At the time of the colonists’ arrival to what is now St. Mary’s City in 1634, the Yaocomaco were reportedly in the process of relocating North due to Susquehannock raids in the village.
According to Father Andrew White, the Yaocomaco “had the yeere before our arrivall there, made a resolution, for their safety, to remove themselves higher into the Countrey where it was more populous, and many of them were gone thither before the English arrived” (Hall 1925:74) (Clash of Cultures 189).
Reportedly, the Yaocomaco “readily received the English, freely giving their houses to the colonists” (Cissna 1986:133). The Woodland Indian Hamlet at Historic St. Mary’s City depicts how St. Mary’s City would have looked within the first 9 months of the English colonists’ settlement during which time the colonists lived among the remaining Yaocomaco, inhabiting abandoned witchotts.
Inviting the 200 colonists to assume the land they had called home, the Yaocomaco shared their culture and lifestyle with the English settlers, providing them with guidance in self-reliance to survive in the Southern Maryland climate. The two co-existing groups exchanged various aspects of their respective material culture out of necessity and convenience, though both continued to adhere to tradition rather than assimilate.†
The similar but different ways of life of the colonists and the Yaocomaco are represented in the two witchotts in the Woodland Indian Hamlet at Historic St. Mary’s City. The longhouse witchott depicts how the Yaocomaco most likely lived at the time of the colonists’ arrival where as the smaller witchott (intended to accommodate a nuclear family unit) contains English colonial furnishing that would have been common for a colonist’s witchott home.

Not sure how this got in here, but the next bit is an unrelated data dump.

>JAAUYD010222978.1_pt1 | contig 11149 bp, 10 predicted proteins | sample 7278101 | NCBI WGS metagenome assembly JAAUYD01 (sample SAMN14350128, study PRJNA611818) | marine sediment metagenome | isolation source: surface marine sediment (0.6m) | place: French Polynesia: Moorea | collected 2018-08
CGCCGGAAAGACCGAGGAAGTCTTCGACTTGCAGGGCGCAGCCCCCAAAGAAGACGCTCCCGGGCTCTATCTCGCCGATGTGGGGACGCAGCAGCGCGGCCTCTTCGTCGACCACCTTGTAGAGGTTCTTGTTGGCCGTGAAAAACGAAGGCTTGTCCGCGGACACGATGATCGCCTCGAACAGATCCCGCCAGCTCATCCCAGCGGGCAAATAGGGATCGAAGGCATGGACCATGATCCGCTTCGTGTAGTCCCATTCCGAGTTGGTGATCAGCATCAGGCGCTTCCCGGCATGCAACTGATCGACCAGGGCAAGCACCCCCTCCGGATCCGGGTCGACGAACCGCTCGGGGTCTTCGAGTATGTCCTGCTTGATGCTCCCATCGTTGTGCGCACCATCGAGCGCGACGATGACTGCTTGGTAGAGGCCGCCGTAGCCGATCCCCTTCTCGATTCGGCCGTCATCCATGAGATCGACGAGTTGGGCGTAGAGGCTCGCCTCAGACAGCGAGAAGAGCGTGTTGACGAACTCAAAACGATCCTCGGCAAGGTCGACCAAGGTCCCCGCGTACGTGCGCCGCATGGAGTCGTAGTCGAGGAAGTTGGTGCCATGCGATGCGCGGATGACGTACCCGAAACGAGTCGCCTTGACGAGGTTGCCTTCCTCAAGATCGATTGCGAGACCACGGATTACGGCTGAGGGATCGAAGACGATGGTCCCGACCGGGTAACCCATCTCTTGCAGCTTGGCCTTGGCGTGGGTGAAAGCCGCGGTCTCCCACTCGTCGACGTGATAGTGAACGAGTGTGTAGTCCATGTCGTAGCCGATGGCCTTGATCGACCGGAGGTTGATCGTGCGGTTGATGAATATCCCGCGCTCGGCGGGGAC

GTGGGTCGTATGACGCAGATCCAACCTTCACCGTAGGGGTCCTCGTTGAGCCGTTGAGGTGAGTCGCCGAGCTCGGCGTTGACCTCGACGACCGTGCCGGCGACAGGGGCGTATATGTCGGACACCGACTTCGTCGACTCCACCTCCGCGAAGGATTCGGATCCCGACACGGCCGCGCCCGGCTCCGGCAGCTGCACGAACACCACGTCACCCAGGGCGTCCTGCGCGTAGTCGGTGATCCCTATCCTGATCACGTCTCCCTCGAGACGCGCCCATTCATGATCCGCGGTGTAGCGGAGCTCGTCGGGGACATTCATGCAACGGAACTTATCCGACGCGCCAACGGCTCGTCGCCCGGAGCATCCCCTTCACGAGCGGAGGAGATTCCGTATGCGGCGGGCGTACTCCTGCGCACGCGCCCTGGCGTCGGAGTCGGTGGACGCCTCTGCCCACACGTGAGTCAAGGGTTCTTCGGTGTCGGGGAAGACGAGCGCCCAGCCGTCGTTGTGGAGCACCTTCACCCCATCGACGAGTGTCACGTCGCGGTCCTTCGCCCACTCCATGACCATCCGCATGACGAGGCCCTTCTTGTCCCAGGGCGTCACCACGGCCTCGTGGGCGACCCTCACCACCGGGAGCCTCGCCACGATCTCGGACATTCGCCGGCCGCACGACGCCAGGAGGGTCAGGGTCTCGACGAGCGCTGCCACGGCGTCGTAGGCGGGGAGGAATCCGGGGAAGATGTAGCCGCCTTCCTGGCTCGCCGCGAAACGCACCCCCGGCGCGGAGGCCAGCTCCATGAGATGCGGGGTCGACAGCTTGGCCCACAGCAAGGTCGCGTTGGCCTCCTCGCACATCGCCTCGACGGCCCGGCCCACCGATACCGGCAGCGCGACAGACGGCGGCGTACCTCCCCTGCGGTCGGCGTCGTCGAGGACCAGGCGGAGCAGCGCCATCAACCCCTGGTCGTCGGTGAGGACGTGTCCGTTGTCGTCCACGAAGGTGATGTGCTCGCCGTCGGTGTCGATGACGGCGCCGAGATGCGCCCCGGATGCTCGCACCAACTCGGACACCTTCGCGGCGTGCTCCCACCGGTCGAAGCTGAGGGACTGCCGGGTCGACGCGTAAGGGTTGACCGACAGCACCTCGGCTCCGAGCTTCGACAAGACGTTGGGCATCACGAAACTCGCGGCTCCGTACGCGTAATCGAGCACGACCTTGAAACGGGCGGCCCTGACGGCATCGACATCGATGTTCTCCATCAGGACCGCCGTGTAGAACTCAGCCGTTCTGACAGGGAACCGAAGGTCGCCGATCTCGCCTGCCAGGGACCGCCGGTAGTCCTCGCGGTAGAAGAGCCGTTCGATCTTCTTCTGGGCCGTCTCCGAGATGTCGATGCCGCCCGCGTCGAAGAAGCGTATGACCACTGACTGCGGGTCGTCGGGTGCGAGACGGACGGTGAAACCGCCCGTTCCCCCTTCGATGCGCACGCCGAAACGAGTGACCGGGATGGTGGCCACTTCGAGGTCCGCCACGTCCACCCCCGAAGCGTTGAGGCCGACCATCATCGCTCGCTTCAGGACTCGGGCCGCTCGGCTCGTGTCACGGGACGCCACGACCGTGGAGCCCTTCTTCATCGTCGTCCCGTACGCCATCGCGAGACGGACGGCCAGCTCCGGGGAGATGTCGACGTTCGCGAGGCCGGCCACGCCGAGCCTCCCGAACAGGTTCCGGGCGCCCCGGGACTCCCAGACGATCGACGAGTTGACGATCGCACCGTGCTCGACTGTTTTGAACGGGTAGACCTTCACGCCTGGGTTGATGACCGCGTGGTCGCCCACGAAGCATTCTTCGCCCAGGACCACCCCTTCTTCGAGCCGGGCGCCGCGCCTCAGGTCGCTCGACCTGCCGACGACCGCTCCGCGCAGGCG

In a letter to his brother Lord Baltimore, Lord Calvert describes a great demand by colonists for the Yaocomaco sleeping mats. It is also known that the Yaocomaco tribe’s Yeocomico pottery and access to beaver skins were often used in trade.
The Yaocomaco sought English materials out of necessity rather than monetary motivation, desiring metal English tools and linen which were provided to the Yaocomaco in exchange for the land.
“To avoid all occasion of dislike, and Colour of wrong, we bought the space of thirtie miles of ground of them, for axes, hoes, cloth and hatchets, which we call Augusta Carolina. It made them more willing to enterteine us, for they had warres wth the Sasquasahannockes, who came sometimes upon them, and waste and spoile them and their country, for thus they hope by our meanes to be safe” (42) Father Andrew White, 1634.
The Yaocomaco who remained in the village to assist the colonists in settling in the area vacated the settlement within the year following the harvest of the tribe’s crops.
† Though missionary Father Andrew White succeeded in “converting” (rather, baptizing) several Yaocomaco, the Yaocomaco acceptance of the baptisms was likely solely to cement an allegiance with the colonists and had little real impact on the religious or cultural beliefs and practices of the Yaocomaco.